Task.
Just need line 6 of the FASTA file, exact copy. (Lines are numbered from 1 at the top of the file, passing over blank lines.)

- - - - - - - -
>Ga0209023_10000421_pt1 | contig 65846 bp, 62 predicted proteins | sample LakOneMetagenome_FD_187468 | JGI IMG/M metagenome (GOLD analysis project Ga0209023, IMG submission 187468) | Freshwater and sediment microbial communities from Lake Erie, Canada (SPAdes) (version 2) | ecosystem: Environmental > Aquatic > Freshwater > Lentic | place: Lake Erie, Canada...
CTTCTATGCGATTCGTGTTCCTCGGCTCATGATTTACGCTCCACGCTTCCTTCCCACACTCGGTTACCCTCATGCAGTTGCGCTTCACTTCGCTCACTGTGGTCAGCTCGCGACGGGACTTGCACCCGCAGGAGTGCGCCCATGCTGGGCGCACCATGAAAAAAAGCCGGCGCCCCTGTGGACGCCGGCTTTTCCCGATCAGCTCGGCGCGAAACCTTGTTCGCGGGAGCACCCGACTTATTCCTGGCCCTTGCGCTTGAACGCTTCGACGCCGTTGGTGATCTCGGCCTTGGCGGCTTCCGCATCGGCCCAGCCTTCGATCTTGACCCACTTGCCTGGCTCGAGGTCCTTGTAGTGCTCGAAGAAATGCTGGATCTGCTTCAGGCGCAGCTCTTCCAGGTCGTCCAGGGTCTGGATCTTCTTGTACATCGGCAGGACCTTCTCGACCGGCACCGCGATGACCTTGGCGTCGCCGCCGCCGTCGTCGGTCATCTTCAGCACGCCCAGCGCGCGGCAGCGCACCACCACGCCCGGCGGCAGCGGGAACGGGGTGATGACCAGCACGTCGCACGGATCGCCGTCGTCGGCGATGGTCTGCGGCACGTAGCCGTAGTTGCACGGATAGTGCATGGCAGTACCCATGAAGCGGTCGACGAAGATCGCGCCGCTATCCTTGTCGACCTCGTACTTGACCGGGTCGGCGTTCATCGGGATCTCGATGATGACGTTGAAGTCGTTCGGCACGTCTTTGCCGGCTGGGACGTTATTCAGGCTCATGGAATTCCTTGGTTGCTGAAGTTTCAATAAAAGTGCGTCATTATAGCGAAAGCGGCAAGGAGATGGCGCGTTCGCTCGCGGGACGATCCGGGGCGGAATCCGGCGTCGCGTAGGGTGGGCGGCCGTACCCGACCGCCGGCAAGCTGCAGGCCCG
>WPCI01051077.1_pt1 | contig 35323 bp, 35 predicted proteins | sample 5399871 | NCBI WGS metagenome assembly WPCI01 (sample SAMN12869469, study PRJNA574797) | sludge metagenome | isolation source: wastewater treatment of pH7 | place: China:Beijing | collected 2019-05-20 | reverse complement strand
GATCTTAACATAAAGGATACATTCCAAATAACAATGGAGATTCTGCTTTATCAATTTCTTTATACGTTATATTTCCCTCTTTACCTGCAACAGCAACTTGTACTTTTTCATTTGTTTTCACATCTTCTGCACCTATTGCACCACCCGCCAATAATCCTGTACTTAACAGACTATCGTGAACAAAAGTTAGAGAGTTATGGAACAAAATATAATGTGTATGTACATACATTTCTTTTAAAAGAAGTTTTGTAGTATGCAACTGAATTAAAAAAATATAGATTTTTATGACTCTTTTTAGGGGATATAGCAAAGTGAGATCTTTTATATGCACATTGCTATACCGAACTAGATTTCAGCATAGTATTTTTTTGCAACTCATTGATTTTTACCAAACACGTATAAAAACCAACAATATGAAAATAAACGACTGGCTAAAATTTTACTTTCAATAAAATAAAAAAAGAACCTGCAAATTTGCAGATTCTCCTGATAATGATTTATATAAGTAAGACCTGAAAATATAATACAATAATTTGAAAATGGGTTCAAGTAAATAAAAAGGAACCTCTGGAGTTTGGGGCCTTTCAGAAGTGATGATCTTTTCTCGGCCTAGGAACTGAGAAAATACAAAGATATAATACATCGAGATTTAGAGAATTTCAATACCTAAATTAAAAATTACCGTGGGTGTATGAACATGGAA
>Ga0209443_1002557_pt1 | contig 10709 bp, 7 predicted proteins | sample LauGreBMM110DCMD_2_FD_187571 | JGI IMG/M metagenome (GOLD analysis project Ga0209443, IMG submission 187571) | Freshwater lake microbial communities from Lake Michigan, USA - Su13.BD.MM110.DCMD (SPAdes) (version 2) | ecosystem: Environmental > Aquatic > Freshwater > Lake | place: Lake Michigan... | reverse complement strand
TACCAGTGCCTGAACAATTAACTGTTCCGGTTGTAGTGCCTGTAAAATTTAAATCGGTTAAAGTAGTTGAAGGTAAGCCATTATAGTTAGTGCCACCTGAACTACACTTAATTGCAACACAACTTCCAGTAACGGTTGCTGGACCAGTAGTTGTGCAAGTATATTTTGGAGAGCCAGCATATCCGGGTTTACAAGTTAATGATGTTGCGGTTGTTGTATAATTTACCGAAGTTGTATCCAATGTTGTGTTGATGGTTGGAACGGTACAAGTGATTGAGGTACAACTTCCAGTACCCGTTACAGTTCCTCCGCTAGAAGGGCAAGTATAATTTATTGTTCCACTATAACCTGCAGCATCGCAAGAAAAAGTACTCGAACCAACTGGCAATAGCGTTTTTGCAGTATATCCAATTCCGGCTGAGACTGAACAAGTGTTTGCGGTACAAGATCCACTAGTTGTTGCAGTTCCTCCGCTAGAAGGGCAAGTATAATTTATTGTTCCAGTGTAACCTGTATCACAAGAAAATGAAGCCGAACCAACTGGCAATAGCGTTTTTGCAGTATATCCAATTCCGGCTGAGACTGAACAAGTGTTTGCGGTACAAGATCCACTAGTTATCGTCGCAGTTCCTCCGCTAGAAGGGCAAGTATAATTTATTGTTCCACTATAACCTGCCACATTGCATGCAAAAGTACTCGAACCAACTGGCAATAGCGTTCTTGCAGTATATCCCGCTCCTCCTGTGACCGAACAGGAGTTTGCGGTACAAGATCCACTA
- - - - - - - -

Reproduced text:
TACCAGTGCCTGAACAATTAACTGTTCCGGTTGTAGTGCCTGTAAAATTTAAATCGGTTAAAGTAGTTGAAGGTAAGCCATTATAGTTAGTGCCACCTGAACTACACTTAATTGCAACACAACTTCCAGTAACGGTTGCTGGACCAGTAGTTGTGCAAGTATATTTTGGAGAGCCAGCATATCCGGGTTTACAAGTTAATGATGTTGCGGTTGTTGTATAATTTACCGAAGTTGTATCCAATGTTGTGTTGATGGTTGGAACGGTACAAGTGATTGAGGTACAACTTCCAGTACCCGTTACAGTTCCTCCGCTAGAAGGGCAAGTATAATTTATTGTTCCACTATAACCTGCAGCATCGCAAGAAAAAGTACTCGAACCAACTGGCAATAGCGTTTTTGCAGTATATCCAATTCCGGCTGAGACTGAACAAGTGTTTGCGGTACAAGATCCACTAGTTGTTGCAGTTCCTCCGCTAGAAGGGCAAGTATAATTTATTGTTCCAGTGTAACCTGTATCACAAGAAAATGAAGCCGAACCAACTGGCAATAGCGTTTTTGCAGTATATCCAATTCCGGCTGAGACTGAACAAGTGTTTGCGGTACAAGATCCACTAGTTATCGTCGCAGTTCCTCCGCTAGAAGGGCAAGTATAATTTATTGTTCCACTATAACCTGCCACATTGCATGCAAAAGTACTCGAACCAACTGGCAATAGCGTTCTTGCAGTATATCCCGCTCCTCCTGTGACCGAACAGGAGTTTGCGGTACAAGATCCACTA